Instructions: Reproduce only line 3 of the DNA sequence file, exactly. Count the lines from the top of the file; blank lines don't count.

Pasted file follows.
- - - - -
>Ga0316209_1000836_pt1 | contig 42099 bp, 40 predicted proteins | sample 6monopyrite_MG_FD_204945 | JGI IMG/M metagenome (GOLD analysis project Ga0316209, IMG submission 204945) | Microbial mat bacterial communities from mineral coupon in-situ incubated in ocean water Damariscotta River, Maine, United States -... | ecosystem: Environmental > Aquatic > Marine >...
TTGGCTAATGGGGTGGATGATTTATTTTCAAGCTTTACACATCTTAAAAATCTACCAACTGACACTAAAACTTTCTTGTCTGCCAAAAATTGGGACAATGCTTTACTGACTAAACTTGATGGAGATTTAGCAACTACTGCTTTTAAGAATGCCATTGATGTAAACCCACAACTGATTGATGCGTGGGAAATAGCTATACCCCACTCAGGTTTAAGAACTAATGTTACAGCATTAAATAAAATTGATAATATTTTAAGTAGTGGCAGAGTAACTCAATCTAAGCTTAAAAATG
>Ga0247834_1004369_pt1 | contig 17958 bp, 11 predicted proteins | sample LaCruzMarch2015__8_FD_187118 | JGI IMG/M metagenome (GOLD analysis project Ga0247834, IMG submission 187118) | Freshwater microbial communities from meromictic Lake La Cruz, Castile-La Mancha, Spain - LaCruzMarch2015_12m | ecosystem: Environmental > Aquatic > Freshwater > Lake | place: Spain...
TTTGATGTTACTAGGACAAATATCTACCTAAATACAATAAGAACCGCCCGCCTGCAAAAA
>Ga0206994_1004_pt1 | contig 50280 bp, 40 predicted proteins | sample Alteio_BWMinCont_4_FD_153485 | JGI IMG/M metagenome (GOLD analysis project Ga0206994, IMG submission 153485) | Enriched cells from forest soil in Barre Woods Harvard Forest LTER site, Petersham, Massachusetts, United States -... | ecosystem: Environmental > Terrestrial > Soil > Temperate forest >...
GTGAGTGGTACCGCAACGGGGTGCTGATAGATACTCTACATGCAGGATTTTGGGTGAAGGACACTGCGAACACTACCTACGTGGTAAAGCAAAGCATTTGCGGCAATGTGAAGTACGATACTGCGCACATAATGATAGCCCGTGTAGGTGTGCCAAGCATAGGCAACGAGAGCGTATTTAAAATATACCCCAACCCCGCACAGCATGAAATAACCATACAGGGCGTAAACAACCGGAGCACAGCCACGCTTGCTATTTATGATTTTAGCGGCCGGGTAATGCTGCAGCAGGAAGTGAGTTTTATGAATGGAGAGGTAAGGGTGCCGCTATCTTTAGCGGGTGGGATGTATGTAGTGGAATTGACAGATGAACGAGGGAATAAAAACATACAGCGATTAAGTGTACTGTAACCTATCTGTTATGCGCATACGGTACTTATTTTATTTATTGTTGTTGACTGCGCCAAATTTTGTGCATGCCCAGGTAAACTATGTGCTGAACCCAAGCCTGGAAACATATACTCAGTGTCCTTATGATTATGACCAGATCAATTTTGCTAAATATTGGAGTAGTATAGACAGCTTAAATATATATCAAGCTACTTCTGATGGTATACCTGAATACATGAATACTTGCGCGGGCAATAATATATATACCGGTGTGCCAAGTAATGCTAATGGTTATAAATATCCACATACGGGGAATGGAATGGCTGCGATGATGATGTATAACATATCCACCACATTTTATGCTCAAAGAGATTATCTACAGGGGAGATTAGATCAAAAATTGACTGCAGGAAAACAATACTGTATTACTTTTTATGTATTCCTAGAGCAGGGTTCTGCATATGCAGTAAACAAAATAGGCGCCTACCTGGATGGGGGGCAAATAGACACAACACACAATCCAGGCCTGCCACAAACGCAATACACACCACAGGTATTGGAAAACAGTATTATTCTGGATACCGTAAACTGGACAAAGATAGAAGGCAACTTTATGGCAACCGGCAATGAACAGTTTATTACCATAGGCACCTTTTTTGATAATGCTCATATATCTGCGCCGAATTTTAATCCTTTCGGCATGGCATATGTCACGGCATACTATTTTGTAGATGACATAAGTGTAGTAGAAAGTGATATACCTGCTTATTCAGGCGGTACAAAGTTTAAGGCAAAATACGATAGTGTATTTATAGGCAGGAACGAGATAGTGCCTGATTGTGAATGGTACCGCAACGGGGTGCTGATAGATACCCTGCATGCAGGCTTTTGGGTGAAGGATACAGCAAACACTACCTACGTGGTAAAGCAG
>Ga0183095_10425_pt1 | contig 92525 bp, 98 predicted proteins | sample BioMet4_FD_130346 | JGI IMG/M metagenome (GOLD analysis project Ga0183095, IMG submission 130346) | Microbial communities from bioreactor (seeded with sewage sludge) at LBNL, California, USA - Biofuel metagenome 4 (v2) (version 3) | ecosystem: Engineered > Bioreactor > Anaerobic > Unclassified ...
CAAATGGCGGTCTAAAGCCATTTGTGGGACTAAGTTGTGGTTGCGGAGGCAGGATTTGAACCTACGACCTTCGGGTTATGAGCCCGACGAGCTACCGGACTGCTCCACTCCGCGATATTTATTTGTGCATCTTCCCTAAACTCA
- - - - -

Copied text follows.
>Ga0247834_1004369_pt1 | contig 17958 bp, 11 predicted proteins | sample LaCruzMarch2015__8_FD_187118 | JGI IMG/M metagenome (GOLD analysis project Ga0247834, IMG submission 187118) | Freshwater microbial communities from meromictic Lake La Cruz, Castile-La Mancha, Spain - LaCruzMarch2015_12m | ecosystem: Environmental > Aquatic > Freshwater > Lake | place: Spain...